Purpose: Although approximately one-third of agricultural equipment-related crashes occur near town, these crashes are thought to be a rural problem. This analysis examines differences between agricultural equipment-related crashes by their urban-rural distribution and distance from a town.
Methods: Agricultural equipment crashes were collected from nine Midwest Departments of Transportation (2005-2008). Crash zip code was assigned as urban or rural (large, small and isolated) using Rural-Urban Commuting Areas. Crash proximity to a town was estimated with ArcGIS. Multivariable logistic regression was used to estimate the odds of crashing in an urban versus rural zip codes and across rural gradients. ANOVA analysis estimated mean distance (miles) from a crash site to a town.
Findings: Over four years, 4444 crashes involved agricultural equipment. About 30% of crashes occurred in urban zip codes. Urban crashes were more likely to be non-collisions (aOR=1.69[1.24-2.30]), involve ≥2 vehicles (2 vehicles: aOR=1.58[1.14-2.20], 3+ vehicles: aOR=1.68[0.98-2.88]), occur in a town (aOR=2.06[1.73-2.45]) and within one mile of a town (aOR=1.65[1.40-1.95]) than rural crashes. The proportion of crashes within a town differed significantly across rural gradients (P<0.0001). Small rural crashes, compared to isolated rural crashes, were 1.98 (95%CI[1.28-3.06]) times more likely to be non-collisions. The distance from the crash to town differed significantly by the urban-rural distribution (P<0.0001).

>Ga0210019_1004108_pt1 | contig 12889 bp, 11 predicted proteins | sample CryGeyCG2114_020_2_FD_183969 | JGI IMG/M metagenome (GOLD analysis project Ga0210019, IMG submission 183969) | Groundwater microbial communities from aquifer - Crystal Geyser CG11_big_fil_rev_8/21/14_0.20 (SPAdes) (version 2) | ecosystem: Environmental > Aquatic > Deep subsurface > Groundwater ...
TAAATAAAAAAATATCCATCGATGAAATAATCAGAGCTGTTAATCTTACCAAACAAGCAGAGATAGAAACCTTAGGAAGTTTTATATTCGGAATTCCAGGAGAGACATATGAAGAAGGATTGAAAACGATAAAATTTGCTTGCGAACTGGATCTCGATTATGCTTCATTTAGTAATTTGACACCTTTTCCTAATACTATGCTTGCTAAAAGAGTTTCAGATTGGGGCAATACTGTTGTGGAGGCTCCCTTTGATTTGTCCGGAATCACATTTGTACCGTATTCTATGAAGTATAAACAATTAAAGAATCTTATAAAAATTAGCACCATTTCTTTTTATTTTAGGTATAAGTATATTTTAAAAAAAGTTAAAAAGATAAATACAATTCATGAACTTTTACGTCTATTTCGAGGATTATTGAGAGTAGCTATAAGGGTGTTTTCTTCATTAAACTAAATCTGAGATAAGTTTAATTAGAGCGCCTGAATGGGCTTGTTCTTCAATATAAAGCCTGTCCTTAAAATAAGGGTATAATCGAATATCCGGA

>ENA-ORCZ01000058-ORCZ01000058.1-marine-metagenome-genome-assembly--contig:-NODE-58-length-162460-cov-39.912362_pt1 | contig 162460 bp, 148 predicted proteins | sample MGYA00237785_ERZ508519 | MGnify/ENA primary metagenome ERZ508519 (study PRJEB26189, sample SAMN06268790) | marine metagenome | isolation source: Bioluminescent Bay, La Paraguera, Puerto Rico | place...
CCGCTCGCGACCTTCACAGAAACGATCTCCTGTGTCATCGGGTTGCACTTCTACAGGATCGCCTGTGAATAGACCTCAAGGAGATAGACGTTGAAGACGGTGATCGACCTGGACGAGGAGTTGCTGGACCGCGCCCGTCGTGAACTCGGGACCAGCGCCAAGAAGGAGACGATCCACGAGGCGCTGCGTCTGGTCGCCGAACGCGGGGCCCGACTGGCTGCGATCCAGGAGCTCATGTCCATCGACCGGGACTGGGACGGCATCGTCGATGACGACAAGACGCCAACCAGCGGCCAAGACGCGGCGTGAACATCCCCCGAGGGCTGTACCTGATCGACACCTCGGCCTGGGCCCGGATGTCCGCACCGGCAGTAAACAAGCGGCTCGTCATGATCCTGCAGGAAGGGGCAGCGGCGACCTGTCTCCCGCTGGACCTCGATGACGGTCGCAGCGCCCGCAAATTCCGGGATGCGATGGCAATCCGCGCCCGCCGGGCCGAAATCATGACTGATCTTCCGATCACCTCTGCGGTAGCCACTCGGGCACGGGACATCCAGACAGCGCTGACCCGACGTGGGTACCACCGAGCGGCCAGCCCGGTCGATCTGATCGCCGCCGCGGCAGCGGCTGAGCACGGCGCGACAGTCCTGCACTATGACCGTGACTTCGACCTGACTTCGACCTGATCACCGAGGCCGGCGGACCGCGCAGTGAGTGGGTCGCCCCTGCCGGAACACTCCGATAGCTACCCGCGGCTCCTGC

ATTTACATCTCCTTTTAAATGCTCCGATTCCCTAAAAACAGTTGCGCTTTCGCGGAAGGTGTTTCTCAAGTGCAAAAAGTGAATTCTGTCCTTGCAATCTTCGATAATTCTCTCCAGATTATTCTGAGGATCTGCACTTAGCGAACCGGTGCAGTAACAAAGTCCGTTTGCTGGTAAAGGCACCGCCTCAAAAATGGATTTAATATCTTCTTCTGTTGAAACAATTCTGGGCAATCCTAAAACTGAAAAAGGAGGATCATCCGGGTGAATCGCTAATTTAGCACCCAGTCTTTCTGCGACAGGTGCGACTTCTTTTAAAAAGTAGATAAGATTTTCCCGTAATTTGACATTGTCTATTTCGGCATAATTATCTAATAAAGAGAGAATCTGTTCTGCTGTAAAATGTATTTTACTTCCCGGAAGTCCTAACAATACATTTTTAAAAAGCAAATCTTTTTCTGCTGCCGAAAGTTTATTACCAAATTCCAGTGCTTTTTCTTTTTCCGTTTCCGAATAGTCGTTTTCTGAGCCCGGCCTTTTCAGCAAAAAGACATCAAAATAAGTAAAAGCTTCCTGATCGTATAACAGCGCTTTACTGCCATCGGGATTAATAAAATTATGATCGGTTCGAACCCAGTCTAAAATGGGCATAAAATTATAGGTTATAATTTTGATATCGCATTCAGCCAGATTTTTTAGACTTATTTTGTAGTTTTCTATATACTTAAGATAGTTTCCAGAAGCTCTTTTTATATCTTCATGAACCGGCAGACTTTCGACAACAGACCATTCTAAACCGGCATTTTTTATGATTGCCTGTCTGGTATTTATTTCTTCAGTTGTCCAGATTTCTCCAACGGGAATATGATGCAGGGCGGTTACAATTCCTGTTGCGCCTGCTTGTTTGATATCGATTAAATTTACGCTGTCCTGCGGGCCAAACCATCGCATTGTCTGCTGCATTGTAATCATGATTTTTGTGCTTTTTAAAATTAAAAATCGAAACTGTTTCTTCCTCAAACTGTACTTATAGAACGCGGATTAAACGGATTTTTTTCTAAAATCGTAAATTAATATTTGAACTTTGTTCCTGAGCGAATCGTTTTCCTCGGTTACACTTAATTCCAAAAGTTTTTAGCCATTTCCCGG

Conclusions: Crashes with agricultural equipment are unexpectedly common in urban areas and near towns and cities. Education among all roadway users, increased visibility of agricultural equipment and the development of complete rural roads are needed to increase road safety and prevent agricultural equipment-related crashes.
Keywords: Agricultural equipment; Epidemiology; Occupational accidents/injuries; Traffic accident.
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